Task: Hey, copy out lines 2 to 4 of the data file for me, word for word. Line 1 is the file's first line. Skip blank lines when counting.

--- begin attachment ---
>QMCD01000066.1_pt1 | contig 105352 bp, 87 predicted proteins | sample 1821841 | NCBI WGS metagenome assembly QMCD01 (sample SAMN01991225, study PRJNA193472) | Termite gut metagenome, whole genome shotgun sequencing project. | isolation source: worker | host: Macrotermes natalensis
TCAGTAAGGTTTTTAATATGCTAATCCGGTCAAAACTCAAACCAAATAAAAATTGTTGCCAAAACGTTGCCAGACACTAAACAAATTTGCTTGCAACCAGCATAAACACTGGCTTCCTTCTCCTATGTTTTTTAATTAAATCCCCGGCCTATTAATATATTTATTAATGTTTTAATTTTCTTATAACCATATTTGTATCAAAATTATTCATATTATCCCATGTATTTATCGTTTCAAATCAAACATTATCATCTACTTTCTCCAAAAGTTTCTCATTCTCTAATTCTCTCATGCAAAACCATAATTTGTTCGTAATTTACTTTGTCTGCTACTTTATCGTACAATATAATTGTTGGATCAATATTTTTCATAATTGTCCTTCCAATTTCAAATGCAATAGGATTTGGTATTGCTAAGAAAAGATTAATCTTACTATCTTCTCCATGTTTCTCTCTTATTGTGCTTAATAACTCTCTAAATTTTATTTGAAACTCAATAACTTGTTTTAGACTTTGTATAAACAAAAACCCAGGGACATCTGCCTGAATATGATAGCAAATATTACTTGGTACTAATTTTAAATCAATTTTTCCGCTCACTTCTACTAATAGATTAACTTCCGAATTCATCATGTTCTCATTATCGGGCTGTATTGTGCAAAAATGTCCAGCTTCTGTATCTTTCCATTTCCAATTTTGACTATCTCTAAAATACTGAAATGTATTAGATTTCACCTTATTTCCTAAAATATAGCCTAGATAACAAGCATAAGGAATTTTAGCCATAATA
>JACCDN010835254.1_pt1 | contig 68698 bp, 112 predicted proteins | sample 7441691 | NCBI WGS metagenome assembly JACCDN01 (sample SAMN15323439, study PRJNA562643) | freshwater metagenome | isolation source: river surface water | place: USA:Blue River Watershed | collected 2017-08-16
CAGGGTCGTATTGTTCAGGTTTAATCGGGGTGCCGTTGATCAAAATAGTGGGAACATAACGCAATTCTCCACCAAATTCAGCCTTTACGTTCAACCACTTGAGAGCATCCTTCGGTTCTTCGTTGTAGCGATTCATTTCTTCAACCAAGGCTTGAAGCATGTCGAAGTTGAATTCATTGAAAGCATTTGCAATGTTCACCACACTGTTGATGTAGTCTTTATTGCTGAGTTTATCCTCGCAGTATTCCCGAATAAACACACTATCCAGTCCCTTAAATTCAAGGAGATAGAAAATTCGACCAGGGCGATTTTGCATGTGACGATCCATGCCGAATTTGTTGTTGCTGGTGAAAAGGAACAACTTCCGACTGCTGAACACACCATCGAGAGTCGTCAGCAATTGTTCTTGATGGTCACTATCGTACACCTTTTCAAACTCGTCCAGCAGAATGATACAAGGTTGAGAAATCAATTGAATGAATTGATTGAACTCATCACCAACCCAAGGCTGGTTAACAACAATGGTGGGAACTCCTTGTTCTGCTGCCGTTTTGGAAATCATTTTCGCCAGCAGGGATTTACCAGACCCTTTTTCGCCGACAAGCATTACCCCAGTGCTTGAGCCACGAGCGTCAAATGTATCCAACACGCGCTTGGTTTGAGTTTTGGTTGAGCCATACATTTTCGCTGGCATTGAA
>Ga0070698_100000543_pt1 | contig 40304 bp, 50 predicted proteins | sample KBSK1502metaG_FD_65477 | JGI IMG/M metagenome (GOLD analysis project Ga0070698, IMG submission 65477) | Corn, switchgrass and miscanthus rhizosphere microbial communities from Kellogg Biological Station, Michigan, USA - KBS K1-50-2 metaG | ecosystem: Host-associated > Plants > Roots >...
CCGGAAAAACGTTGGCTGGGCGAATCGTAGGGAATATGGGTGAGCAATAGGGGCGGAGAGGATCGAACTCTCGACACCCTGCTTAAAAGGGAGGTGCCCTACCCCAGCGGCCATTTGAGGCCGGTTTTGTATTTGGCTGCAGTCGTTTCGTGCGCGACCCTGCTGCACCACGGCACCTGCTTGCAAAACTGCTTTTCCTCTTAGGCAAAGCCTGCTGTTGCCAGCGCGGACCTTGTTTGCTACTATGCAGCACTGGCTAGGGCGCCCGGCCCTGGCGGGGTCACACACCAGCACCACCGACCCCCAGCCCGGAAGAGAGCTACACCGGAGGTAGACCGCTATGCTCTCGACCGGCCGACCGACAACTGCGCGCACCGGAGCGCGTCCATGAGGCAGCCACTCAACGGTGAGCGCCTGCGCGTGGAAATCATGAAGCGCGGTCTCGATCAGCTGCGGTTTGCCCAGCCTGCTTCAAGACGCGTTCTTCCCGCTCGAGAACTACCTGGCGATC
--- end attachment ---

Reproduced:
TCAGTAAGGTTTTTAATATGCTAATCCGGTCAAAACTCAAACCAAATAAAAATTGTTGCCAAAACGTTGCCAGACACTAAACAAATTTGCTTGCAACCAGCATAAACACTGGCTTCCTTCTCCTATGTTTTTTAATTAAATCCCCGGCCTATTAATATATTTATTAATGTTTTAATTTTCTTATAACCATATTTGTATCAAAATTATTCATATTATCCCATGTATTTATCGTTTCAAATCAAACATTATCATCTACTTTCTCCAAAAGTTTCTCATTCTCTAATTCTCTCATGCAAAACCATAATTTGTTCGTAATTTACTTTGTCTGCTACTTTATCGTACAATATAATTGTTGGATCAATATTTTTCATAATTGTCCTTCCAATTTCAAATGCAATAGGATTTGGTATTGCTAAGAAAAGATTAATCTTACTATCTTCTCCATGTTTCTCTCTTATTGTGCTTAATAACTCTCTAAATTTTATTTGAAACTCAATAACTTGTTTTAGACTTTGTATAAACAAAAACCCAGGGACATCTGCCTGAATATGATAGCAAATATTACTTGGTACTAATTTTAAATCAATTTTTCCGCTCACTTCTACTAATAGATTAACTTCCGAATTCATCATGTTCTCATTATCGGGCTGTATTGTGCAAAAATGTCCAGCTTCTGTATCTTTCCATTTCCAATTTTGACTATCTCTAAAATACTGAAATGTATTAGATTTCACCTTATTTCCTAAAATATAGCCTAGATAACAAGCATAAGGAATTTTAGCCATAATA
>JACCDN010835254.1_pt1 | contig 68698 bp, 112 predicted proteins | sample 7441691 | NCBI WGS metagenome assembly JACCDN01 (sample SAMN15323439, study PRJNA562643) | freshwater metagenome | isolation source: river surface water | place: USA:Blue River Watershed | collected 2017-08-16
CAGGGTCGTATTGTTCAGGTTTAATCGGGGTGCCGTTGATCAAAATAGTGGGAACATAACGCAATTCTCCACCAAATTCAGCCTTTACGTTCAACCACTTGAGAGCATCCTTCGGTTCTTCGTTGTAGCGATTCATTTCTTCAACCAAGGCTTGAAGCATGTCGAAGTTGAATTCATTGAAAGCATTTGCAATGTTCACCACACTGTTGATGTAGTCTTTATTGCTGAGTTTATCCTCGCAGTATTCCCGAATAAACACACTATCCAGTCCCTTAAATTCAAGGAGATAGAAAATTCGACCAGGGCGATTTTGCATGTGACGATCCATGCCGAATTTGTTGTTGCTGGTGAAAAGGAACAACTTCCGACTGCTGAACACACCATCGAGAGTCGTCAGCAATTGTTCTTGATGGTCACTATCGTACACCTTTTCAAACTCGTCCAGCAGAATGATACAAGGTTGAGAAATCAATTGAATGAATTGATTGAACTCATCACCAACCCAAGGCTGGTTAACAACAATGGTGGGAACTCCTTGTTCTGCTGCCGTTTTGGAAATCATTTTCGCCAGCAGGGATTTACCAGACCCTTTTTCGCCGACAAGCATTACCCCAGTGCTTGAGCCACGAGCGTCAAATGTATCCAACACGCGCTTGGTTTGAGTTTTGGTTGAGCCATACATTTTCGCTGGCATTGAA